Syria hikes fuel prices to highest since 2011 crisis
Syria relies solely on fuel imports from Iran, as current US sanctions have left it vulnerable to the fluctuations of the world energy market
By News Desk - August 07 2022

(Photo credit: Louai Beshara/AFP/Getty Images)

The Syrian Ministry of Internal Trade and Consumer Protection raised the price of subsidized gasoline on 6 August, as Syria struggles to adapt to the global energy crisis under the current US sanctions.

In a statement issued late at night, Minister Amr Salem announced a 130 percent hike, raising the price of a liter of gasoline by 1,100 Syrian Pounds (SAR).

A liter of subsidized 90-octane gasoline purchased through the smart card system is available for 2,500 SAR, while the price of 95-octane is 4,500 SAR per liter.

The electronic platform, or smart card system, was adopted in Syria to ensure the fair distribution of subsidized products and manage the queues at shops.

Additionally, the smart card was meant to limit the purchase amounts of scarce products, such as fuel, which were being smuggled to Lebanon to be sold for higher profit margins, writes the BBC.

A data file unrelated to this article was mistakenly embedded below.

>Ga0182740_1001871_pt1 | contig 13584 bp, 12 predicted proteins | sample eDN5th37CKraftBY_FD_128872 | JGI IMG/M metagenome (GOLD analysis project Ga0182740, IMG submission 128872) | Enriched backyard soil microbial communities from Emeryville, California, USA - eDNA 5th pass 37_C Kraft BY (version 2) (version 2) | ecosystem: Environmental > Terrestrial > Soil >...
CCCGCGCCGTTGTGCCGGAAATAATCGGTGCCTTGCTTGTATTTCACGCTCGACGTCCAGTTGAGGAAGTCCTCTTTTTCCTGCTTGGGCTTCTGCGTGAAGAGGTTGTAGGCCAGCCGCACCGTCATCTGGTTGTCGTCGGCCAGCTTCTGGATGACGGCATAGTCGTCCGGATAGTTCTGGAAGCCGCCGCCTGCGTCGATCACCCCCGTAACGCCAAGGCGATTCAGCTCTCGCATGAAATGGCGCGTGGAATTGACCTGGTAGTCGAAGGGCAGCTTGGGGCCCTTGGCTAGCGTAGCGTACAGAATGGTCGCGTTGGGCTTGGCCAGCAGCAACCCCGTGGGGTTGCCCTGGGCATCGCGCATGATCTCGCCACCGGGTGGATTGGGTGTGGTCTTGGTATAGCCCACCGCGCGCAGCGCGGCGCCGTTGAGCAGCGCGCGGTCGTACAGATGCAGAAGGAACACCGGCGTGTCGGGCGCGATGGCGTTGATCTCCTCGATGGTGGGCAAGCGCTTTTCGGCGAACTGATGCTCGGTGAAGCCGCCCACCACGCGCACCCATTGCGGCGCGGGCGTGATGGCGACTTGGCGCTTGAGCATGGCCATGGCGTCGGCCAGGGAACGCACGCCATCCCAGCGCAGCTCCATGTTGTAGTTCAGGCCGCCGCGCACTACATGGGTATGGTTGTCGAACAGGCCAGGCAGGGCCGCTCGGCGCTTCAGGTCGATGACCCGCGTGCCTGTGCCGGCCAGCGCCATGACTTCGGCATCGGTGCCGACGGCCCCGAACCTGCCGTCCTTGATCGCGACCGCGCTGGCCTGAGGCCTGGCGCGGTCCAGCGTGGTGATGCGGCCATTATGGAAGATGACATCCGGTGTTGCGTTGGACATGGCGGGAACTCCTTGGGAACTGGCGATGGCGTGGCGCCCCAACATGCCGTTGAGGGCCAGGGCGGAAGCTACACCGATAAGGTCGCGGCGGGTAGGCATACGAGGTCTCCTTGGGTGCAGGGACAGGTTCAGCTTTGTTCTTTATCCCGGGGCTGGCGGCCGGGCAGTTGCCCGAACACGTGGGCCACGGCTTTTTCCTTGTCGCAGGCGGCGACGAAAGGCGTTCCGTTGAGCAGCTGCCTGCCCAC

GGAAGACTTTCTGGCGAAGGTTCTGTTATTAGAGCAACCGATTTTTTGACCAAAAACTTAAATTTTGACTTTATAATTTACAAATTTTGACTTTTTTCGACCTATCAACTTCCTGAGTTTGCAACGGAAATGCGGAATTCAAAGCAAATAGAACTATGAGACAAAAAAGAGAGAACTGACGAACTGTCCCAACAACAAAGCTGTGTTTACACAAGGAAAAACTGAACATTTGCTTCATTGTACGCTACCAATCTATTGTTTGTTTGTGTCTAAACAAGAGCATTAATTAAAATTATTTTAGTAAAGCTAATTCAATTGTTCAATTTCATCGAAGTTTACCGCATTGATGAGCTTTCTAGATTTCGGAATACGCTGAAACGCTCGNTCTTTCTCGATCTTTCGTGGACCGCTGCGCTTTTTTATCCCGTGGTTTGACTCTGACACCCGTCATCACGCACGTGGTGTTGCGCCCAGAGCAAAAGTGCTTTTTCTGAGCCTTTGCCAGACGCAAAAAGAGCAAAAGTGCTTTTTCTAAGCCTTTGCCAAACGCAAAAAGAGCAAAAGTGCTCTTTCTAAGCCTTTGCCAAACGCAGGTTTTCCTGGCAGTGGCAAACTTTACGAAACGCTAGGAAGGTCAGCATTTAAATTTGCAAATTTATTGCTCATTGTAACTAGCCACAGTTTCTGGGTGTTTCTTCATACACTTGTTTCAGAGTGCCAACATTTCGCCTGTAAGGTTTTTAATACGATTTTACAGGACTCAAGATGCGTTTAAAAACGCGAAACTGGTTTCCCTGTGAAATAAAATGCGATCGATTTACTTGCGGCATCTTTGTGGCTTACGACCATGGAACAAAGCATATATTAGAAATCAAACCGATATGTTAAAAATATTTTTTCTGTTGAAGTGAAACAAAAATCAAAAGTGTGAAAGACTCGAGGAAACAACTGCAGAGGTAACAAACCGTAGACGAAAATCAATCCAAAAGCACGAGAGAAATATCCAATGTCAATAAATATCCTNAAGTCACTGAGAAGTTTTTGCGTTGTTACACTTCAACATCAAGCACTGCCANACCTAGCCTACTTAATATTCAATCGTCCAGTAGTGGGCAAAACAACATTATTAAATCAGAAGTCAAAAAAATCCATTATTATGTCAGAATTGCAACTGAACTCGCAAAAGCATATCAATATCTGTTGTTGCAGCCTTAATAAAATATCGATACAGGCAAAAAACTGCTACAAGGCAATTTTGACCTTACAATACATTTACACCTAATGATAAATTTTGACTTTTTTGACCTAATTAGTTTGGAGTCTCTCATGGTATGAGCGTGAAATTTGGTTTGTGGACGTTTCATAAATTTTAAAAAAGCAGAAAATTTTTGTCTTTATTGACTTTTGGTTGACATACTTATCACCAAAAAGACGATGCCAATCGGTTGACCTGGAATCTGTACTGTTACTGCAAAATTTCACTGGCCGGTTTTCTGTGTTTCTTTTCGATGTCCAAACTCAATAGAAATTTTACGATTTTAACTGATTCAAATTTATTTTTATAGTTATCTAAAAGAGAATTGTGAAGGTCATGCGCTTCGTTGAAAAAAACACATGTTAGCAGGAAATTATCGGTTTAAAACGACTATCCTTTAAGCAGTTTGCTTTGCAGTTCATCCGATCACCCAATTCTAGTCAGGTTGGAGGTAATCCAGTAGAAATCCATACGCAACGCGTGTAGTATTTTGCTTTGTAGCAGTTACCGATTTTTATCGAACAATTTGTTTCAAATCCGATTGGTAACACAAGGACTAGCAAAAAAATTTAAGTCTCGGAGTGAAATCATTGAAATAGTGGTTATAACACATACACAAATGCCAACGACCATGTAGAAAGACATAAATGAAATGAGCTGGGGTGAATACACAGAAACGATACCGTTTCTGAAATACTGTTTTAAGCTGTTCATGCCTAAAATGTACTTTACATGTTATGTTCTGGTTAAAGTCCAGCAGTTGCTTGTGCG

Salem informed Sham FM radio that the new prices will cut the treasury’s loss by 20 percent, and emphasized that the government is not making a profit.

“I understand people’s anger over the price hike, it is a joint government decision. We are unable to stabilize the prices while the global energy market is volatile,” added Salem.

The current black market exchange rate in Syria is 4,250 SAR, which is 50 percent higher than the Central Bank’s official rate of 2,814 SAR for each US dollar.

Over the past few years, Syria has relied solely on imports of fuel and gasoline from Iran, as US sanctions have isolated Syria economically.

According to local Syrian media, five Iranian crude oil ships arrived in Banyas oil refinery between June and July, after Syria and Iran agreed on a new line of credit (LOC) to alleviate the impact of sanctions.

Iran agreed on a billion dollar LOC for Syria in 2013, followed by another in 2014 and 2015, totaling $5 billion.

“The LOCs are for agreements to supply oil, implement projects, and financing the budget deficit in Syria. The benefits of these LOCs for Iran are low and the profits are negligible,” writes Al-Araby news website.

Moreover, the current fuel crisis in Syria has been aggravated, as the US occupation forces in north east Syria continue to plunder Syrian resources.

US forces stationed in Kurdish-controlled territory smuggled dozens of tanker trucks filled with stolen Syrian oil on 6 August, following the theft of 31 tankers from Syria in the early hours of 2 August.

Nearly 200 tanker trucks filled with looted oil were smuggled out of Syria by US troops in July alone, as Washington has intensified its practice of stealing Syria’s resources to sell abroad.

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